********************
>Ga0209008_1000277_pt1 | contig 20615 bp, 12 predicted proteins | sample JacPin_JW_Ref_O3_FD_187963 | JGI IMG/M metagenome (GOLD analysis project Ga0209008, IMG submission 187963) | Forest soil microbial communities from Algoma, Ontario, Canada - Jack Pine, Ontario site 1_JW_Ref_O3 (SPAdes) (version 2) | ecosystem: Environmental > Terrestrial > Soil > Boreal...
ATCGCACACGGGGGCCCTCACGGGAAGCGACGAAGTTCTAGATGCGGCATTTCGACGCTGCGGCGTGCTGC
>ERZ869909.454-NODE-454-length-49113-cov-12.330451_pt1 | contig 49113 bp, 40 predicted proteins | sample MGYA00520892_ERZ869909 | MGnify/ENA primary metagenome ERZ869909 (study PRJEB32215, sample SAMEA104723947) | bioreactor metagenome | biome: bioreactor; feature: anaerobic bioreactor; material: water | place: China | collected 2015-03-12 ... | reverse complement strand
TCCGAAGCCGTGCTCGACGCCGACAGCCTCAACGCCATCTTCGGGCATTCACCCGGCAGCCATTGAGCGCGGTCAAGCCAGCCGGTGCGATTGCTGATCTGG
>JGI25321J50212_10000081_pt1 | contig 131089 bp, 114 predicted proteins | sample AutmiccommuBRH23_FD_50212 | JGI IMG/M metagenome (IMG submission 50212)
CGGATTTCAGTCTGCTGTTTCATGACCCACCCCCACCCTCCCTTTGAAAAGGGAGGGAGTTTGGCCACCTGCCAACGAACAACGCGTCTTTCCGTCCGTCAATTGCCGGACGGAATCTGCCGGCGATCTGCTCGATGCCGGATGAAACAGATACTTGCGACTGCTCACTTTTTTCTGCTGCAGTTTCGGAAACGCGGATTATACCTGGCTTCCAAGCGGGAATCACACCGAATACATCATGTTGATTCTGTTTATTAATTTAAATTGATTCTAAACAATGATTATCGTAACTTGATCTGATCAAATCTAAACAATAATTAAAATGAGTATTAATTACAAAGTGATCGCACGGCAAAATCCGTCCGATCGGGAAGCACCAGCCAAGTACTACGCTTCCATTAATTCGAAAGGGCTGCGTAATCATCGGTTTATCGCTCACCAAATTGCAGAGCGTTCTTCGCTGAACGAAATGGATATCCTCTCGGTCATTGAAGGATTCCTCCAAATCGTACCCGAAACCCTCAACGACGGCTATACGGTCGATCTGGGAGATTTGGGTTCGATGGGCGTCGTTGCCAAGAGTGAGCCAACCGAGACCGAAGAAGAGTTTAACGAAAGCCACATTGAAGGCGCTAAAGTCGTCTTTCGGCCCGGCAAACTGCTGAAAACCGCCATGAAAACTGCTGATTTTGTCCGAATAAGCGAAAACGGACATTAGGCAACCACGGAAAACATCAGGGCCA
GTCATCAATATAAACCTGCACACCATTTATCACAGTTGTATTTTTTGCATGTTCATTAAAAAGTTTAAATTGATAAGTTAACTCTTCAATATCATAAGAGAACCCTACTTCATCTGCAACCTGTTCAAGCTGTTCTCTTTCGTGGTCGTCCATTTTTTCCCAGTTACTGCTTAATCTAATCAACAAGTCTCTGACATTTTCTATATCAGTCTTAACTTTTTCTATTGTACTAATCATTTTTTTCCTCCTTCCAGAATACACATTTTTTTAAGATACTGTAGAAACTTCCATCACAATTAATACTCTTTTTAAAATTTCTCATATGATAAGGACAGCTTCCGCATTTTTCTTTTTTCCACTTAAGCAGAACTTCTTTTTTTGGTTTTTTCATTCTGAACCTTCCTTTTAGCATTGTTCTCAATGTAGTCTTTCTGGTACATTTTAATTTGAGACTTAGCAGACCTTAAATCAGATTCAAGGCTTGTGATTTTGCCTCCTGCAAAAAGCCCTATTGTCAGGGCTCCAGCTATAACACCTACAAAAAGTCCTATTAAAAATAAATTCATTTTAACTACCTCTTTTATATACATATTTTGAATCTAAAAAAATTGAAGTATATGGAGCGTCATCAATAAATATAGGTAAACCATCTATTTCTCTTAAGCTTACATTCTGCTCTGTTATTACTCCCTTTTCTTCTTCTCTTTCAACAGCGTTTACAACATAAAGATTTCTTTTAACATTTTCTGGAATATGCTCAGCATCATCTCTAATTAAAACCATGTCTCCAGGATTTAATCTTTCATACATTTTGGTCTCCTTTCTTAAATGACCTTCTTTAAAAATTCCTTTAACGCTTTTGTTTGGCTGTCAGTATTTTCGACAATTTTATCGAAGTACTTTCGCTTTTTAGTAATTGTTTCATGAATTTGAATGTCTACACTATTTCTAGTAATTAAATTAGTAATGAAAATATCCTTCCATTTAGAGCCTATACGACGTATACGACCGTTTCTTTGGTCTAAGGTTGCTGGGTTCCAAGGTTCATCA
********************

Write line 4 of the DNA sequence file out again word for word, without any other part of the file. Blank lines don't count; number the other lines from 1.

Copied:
TCCGAAGCCGTGCTCGACGCCGACAGCCTCAACGCCATCTTCGGGCATTCACCCGGCAGCCATTGAGCGCGGTCAAGCCAGCCGGTGCGATTGCTGATCTGG